The year is 2154, and the Earth--ravaged by disease, pollution, and overpopulation--has become one vast, apocalyptic slum. The wealthy, accordingly, have moved to a better neighborhood: a gleaming space station called Elysium, an orbital oasis where sleekly coutured "makers" have at last escaped contact with grime-encrusted "takers." In this ring-shaped Galt's Gulch in the sky, everything is lushly green or glinting with chrome, each dwelling the equivalent of a penthouse apartment overlooking Central Park. Back on the home planet, by contrast, all is dirt-brown and rubble-gray, and the masses struggle through days of Morlock drudgery while Elysium gleams down on them like the celestial middle finger of the Eloi: Take that, takers.
Elysium is the second feature by South-African-born director Neill Blomkamp, following his 2009 breakthrough District 9. With that earlier film, Blomkamp, then all of 29 years old, offered up a fluid, seamless blend of handheld camera-work and CGI effects, a kind of sci-fi verite. These striking visuals were enlisted in the service of a pointed political parable about South Africa (and, in particular, an atrocity committed in 1966): apartheid, but with aliens.
If District 9 advertised the artistry of which Blomkamp was capable with a relatively paltry $30 million budget, Elysium demonstrates what he can do with a Hollywood-sized bankroll. The world on display here is imaginative yet utterly convincing, from the battle-dinged security robots to the various transport ships (civilian, military, luxury) that ferry between Earth and Elysium, to the cityscapes of his future Los Angeles, a pan-American melting pot of post-urban decay. Elysium itself is a particular marvel, a revolving torus open to the "sky" on its inner edge, such that shuttles can glide directly into its atmosphere to land on the "surface." (Somewhere, one hopes, Ringworld author Larry Niven is nodding appreciatively.)
But if Elysium is a testament to Blomkamp's extraordinary skill as a visual filmmaker, it does not speak nearly so well for his gifts as a writer. The plot revolves around Max DeCosta (Matt Damon), an ex-con who now works in a plant that makes security bots. (Like Doug Quaid in last summer's forgettable Total Recall remake, he's manufacturing the means of his own oppression.) An industrial accident results in Max's exposure to a massive dose of radiation and as a result, he's given five days to live. Nor is he alone: the young daughter of his childhood best friend (Alice Braga) has leukemia, and her health, too, is declining quickly.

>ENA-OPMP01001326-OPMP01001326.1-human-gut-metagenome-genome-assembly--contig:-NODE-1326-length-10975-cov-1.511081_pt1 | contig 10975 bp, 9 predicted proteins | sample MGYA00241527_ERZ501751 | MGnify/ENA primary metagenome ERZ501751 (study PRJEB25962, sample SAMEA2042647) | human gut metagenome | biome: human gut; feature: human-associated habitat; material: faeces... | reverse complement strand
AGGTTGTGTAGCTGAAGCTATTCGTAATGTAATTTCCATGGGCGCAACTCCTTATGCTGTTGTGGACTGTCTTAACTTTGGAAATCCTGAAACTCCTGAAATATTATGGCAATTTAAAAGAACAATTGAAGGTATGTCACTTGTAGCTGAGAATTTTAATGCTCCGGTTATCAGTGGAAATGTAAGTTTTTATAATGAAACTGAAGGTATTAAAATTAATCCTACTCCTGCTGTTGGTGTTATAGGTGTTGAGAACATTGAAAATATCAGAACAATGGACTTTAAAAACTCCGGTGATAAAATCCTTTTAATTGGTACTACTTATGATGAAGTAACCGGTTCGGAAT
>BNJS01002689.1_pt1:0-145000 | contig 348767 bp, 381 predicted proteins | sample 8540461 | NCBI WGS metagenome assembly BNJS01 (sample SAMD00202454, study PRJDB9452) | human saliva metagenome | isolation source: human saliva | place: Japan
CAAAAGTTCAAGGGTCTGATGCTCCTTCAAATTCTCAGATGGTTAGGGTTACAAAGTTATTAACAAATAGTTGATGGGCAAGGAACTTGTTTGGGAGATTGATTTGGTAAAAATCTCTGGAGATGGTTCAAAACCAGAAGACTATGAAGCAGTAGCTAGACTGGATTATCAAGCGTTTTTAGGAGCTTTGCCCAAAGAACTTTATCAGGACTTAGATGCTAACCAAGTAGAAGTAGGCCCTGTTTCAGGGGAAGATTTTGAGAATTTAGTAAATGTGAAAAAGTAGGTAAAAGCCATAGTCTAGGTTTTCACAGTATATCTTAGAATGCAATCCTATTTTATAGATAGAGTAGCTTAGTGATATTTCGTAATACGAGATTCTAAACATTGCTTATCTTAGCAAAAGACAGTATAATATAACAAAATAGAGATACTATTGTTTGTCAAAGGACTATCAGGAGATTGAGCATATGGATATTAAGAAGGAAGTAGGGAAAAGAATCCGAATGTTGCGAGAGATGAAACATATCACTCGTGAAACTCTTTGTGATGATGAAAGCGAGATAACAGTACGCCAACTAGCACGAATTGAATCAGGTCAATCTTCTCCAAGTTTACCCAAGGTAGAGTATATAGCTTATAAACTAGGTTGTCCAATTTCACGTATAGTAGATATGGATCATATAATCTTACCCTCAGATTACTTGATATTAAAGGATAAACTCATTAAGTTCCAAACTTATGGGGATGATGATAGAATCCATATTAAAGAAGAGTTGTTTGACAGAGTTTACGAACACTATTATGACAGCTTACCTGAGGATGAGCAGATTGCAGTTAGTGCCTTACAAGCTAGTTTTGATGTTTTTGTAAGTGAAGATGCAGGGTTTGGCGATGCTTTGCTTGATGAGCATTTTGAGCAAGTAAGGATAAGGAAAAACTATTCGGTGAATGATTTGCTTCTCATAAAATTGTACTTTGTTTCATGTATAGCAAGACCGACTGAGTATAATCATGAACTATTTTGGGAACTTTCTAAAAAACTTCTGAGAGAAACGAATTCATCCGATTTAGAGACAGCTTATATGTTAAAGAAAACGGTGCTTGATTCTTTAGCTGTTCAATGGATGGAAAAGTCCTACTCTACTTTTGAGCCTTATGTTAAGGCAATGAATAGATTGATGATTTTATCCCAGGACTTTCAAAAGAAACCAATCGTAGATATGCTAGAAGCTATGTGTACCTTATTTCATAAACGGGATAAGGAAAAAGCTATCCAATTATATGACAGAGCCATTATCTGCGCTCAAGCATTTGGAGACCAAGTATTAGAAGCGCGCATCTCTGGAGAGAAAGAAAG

Luckily for both of them, although health care on Earth is scarce and low-tech, on Elysium every home has its own medical pod, capable of instantly healing virtually any condition--from broken bones to old age to (as we will learn) a face entirely blown off by explosives--by "re-atomizing" the patient. Moreover, a byproduct of the station's open-air design and near-total absence of defense mechanisms is that Earth refugees frequently commandeer shuttles to make uninvited visits, usually in search of medical treatment. These interplanetary illegals are subsequently rounded up and deported, but when the alternative is certain death from an illness that can be cured in seconds on Elysium, that's a decidedly minor disincentive.
So Max makes a deal with a local crime lord: He will kidnap a captain of industry (William Fichtner) in order to download information held in his brain, and in return he'll get a ticket on the next illicit flight to Elysium. To help with the gig, Max even has a powerful exo-skeleton grafted painfully onto his body. The intended kidnappee, however, turns out to be a pawn in a substantially larger scheme, and Max soon finds himself on the wrong side of Elysium's ambitious Secretary of Defense (Jodie Foster, affecting an almost unidentifiable--maybe South African?--accent) and the brutal mercenary she employs on the ground (Sharlto Copley, the star of District 9, here much louder and more ill-tempered). Without going into details, very little of what follows--a plot to steal the Elysium presidency that makes the most extreme Diebold conspiracy theories seem tame, a computer virus more game-changing than any since Independence Day--makes even rudimentary sense.
There were shortcuts and plot lapses in District 9 as well--why, for instance, did the fuel that powered alien spaceships double as a biogenetic substance that turned human beings into aliens?--but in Elysium the head-scratchers pile up far more quickly. Blomkamp is a holder of strong political convictions (in interviews, he has said of his film, "This isn't science fiction. This is today. This is now.") and as his issue horizon has expanded from apartheid to immigration, health-care access, and the general divide between haves and have-nots, his narrative focus seems to have gotten hazier.
There's still much to recommend Elysium. Damon gives a characteristically appealing performance. Blomkamp generously spares us the kind of tedious exposition--how Elysium works, why its atmosphere doesn't float away, etc.--that so often clogs up science-fiction fare. And the visuals are terrific enough to merit the price of a ticket all on their own. For a while, they enable Blomkamp to create a world so physically persuasive as to keep disbelief suspended. But eventually the accumulation of illogic is too heavy, and Elysium crashes back to Earth.